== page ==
INTERVIEW: Batman: Arkham City Artist and Designer Carlos D’Anda

Arkham City is both a comic book series, and a video game. Both are sequels to the massively successful Arkham Asylum game from last year, and all 3 feature the work of Carlos D'Anda. Carlos worked as a designer on both games and is currently the artist on the 5 issue mini series, bridging the gap between the two games. Batman legend Paul Dini serves as writer on the whole shebang. Issue #1 is already on the shelves and issue #2 will be out on June 8. Arkham City the game is due out in October. Carlos took a little time to answer some questions about the development of the comics and the games.

Josh Flanagan: How closely tied to the Arkham Asylum and Arkham City games will the comics be? Is it all one story?

Carlos D'Anda: The story is totally interwoven between the two games and within that specific universe… it let's you know what happened to the characters after the events of Batman: Arkham Asylum, and also leads you into how Arkham City came to be.

JF: You designed characters for both games. Was there an overall direction you took in adapting these classic characters to a slightly different world?

CD: My two favorite movies as a kid were Aliens, and Mad Max, so I always loved designs that look realistic and mean… stuff that looks like it works and can take a beating, very utilitarian. When I first got offered Batman: Arkham Asylum, and I saw some of the work that Rocksteady had already done, I realized that they were already going in that general direction… a very industrial world, very gothic, and very mean, so the characters themselves had to reflect that. I love Batman and his rogues gallery, so I wanted to make sure to stay 'true' to their spirit, and not just change things for the sake of changing things, BUT one this I knew for sure is that spandex wouldn't cut it in that Arkham Asylum, everything needed to be toughened up, lots more Kevlar, steel and leather!

JF: What were the most challenging redesigns? The easiest?

CD: Scarecrow was actually fairly easy, I think I only did a couple of roughs before it got approved and I jumped to the finished version (it's AWESOME to see fans dress up as this character, that's when you know you struck the right nerve!). The hardest was probably The Joker, because he went through quite a few changes. He was initially going to be dressed up a bit like a 'mad doctor', and slowly moved more toward the 'classic' version of The Joker… I must have done about a dozen versions of him… he was a ton of fun to work on though, so it never got old or frustrating. I was looking at a lot of 60s rockstars when I was drawing him… kinda 'creepy 60's mod'!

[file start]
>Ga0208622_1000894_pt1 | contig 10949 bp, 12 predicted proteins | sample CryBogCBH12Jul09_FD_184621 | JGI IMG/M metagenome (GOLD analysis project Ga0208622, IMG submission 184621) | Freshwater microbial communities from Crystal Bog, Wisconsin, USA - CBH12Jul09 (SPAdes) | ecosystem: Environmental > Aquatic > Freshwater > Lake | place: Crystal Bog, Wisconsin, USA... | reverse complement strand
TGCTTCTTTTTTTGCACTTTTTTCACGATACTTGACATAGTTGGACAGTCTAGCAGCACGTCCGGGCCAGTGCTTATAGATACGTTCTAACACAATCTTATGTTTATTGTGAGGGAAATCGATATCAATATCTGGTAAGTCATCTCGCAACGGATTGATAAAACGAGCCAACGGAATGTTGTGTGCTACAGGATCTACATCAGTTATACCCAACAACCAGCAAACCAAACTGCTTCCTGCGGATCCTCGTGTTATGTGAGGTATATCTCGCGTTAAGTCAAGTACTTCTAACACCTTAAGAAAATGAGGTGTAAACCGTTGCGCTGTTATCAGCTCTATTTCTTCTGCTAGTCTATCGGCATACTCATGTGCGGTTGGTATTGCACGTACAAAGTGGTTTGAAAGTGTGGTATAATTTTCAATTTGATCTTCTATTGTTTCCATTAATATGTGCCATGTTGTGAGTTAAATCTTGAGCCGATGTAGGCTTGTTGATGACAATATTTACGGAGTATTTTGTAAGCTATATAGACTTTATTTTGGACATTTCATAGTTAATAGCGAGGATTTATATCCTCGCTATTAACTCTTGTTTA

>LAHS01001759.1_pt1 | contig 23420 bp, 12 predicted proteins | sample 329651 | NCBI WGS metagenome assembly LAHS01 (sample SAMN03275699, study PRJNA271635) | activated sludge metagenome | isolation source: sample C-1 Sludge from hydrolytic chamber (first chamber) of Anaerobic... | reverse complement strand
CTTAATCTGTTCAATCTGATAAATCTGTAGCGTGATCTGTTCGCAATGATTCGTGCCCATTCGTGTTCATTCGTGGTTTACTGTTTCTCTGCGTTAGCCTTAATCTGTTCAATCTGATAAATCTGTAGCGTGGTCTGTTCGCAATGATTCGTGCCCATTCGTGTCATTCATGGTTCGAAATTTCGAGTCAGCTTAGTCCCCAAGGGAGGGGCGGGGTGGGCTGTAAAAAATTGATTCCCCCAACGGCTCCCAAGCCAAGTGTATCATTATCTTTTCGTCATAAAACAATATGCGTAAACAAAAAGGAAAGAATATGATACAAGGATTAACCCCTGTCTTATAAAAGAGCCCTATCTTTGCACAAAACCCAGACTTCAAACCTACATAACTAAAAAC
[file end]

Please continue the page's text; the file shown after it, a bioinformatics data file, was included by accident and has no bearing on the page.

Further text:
JF: How is the change from working on a huge collaborative project like a video game to a relatively small team making comic books?

CD: It's really not that different creatively speaking. When it's all said and done, it's just you at your computer or drawing desk, so it becomes a very intimate process regardless, just you and whatever Muses are dancing around in your head. Probably the biggest difference would be approval processes and things like that. In a comic book, deadlines are usually so tight, that there's no time to go back and re-do stuff, and in a game, you have more time to tweak designs.

Having the great fortune of doing both, you realize how absolutely complimentary they are to each other, and I love being able to play in both sandboxes.

JF: What will a reader find in Arkham City that they won't find in regular DC Universe books?

CD: The only real difference is that this is a self contained series that is focused on the Arkham City universe, so it's not tied to the continuity of the regular DC Universe.


Check out this gameplay trailer.


  1. I really enjoyed these desgins. They made sense for this world. Scarecrow’s fingers with the needle made him that much scary.

    great interview Josh. makes me even more excited for this game to come out.

  2. I normally avoid tie-ins, but this looks interesting. I seem to remember someone saying good things on an earlier potw podcast. . . I’ll check the shop.

  3. that video makes me what to go outside and start punching things. it’s pretty cool

  4. *want